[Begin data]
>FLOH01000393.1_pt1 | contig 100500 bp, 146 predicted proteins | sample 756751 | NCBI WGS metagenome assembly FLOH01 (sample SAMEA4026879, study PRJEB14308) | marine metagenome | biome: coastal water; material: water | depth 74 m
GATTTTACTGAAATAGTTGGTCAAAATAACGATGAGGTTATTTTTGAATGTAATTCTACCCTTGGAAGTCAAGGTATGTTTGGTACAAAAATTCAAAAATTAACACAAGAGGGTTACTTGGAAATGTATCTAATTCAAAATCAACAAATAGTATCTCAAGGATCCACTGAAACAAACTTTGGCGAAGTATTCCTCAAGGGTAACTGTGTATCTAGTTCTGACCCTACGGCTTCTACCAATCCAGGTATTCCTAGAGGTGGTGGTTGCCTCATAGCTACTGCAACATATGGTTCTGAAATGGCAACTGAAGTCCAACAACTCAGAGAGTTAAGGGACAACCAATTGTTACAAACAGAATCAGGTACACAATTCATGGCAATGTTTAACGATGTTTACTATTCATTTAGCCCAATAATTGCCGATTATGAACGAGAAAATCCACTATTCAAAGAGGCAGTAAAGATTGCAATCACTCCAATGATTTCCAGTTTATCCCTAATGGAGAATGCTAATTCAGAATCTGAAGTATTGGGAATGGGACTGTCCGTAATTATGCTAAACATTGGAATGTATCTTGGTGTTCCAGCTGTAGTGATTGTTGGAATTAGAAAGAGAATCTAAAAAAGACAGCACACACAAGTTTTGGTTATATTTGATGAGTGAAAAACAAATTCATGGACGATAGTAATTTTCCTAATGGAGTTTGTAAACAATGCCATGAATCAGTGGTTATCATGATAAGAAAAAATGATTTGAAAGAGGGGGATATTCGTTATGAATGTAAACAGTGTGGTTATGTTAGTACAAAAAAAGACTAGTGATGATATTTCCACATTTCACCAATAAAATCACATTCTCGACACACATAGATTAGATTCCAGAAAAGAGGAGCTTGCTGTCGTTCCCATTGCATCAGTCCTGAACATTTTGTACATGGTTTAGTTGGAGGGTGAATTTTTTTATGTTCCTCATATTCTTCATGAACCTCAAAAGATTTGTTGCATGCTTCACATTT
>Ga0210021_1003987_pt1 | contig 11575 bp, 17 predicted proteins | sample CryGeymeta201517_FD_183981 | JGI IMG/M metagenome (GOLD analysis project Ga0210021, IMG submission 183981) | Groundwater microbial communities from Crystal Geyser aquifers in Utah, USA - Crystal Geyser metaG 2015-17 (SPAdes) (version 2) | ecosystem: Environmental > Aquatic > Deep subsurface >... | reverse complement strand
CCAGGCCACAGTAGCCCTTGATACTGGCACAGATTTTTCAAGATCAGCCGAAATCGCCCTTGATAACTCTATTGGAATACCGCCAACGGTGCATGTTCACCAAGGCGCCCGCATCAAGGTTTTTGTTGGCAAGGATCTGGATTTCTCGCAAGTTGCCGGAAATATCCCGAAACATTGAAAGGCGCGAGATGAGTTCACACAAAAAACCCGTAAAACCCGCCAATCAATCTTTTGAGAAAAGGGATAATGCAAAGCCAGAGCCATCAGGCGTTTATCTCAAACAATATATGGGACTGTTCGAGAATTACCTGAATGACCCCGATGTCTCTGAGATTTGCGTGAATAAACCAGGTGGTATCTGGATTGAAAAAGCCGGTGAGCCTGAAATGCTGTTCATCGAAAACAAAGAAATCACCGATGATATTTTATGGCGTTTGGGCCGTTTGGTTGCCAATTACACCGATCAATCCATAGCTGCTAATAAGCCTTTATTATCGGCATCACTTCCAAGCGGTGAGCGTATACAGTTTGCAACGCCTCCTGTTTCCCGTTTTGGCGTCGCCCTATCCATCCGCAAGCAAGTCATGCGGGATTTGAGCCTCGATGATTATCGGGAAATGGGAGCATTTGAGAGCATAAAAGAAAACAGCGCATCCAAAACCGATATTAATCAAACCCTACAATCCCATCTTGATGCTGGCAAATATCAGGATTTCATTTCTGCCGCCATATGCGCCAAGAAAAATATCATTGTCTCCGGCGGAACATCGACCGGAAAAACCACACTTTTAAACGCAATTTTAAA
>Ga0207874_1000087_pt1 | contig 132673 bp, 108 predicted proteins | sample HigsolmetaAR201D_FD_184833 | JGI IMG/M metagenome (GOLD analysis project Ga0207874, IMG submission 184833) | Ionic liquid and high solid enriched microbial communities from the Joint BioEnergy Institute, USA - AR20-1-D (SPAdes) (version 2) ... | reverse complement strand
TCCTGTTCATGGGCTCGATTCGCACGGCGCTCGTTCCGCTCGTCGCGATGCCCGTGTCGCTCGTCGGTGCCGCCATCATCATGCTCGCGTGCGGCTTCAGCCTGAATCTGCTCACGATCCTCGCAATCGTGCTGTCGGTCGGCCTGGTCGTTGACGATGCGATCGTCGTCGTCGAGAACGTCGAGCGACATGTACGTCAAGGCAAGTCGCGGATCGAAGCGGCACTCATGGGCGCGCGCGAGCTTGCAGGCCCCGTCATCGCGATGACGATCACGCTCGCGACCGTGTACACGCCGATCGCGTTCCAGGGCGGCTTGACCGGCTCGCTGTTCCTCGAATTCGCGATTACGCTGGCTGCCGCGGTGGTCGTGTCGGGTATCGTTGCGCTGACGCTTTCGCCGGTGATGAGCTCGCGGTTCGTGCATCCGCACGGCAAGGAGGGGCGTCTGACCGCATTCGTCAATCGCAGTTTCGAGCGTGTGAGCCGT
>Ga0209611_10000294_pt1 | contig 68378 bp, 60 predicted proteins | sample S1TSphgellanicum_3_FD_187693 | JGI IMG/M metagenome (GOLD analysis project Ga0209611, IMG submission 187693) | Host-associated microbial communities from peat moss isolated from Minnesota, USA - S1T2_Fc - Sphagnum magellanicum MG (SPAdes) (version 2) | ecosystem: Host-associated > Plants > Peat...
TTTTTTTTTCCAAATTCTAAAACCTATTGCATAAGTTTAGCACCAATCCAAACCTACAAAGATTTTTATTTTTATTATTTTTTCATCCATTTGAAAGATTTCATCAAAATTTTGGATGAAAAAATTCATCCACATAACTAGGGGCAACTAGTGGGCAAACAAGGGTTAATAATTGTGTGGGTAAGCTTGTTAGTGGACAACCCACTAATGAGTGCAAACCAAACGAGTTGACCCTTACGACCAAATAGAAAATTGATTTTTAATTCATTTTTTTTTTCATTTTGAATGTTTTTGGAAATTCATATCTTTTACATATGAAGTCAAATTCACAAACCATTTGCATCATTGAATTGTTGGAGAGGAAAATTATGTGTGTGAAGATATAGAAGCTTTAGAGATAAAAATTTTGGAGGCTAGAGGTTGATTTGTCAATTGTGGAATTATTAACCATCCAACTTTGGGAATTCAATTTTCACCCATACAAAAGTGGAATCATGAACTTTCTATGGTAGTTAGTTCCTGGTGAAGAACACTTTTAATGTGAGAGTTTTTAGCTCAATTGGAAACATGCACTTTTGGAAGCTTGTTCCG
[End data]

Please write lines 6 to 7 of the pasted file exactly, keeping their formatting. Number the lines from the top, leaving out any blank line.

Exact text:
TCCTGTTCATGGGCTCGATTCGCACGGCGCTCGTTCCGCTCGTCGCGATGCCCGTGTCGCTCGTCGGTGCCGCCATCATCATGCTCGCGTGCGGCTTCAGCCTGAATCTGCTCACGATCCTCGCAATCGTGCTGTCGGTCGGCCTGGTCGTTGACGATGCGATCGTCGTCGTCGAGAACGTCGAGCGACATGTACGTCAAGGCAAGTCGCGGATCGAAGCGGCACTCATGGGCGCGCGCGAGCTTGCAGGCCCCGTCATCGCGATGACGATCACGCTCGCGACCGTGTACACGCCGATCGCGTTCCAGGGCGGCTTGACCGGCTCGCTGTTCCTCGAATTCGCGATTACGCTGGCTGCCGCGGTGGTCGTGTCGGGTATCGTTGCGCTGACGCTTTCGCCGGTGATGAGCTCGCGGTTCGTGCATCCGCACGGCAAGGAGGGGCGTCTGACCGCATTCGTCAATCGCAGTTTCGAGCGTGTGAGCCGT
>Ga0209611_10000294_pt1 | contig 68378 bp, 60 predicted proteins | sample S1TSphgellanicum_3_FD_187693 | JGI IMG/M metagenome (GOLD analysis project Ga0209611, IMG submission 187693) | Host-associated microbial communities from peat moss isolated from Minnesota, USA - S1T2_Fc - Sphagnum magellanicum MG (SPAdes) (version 2) | ecosystem: Host-associated > Plants > Peat...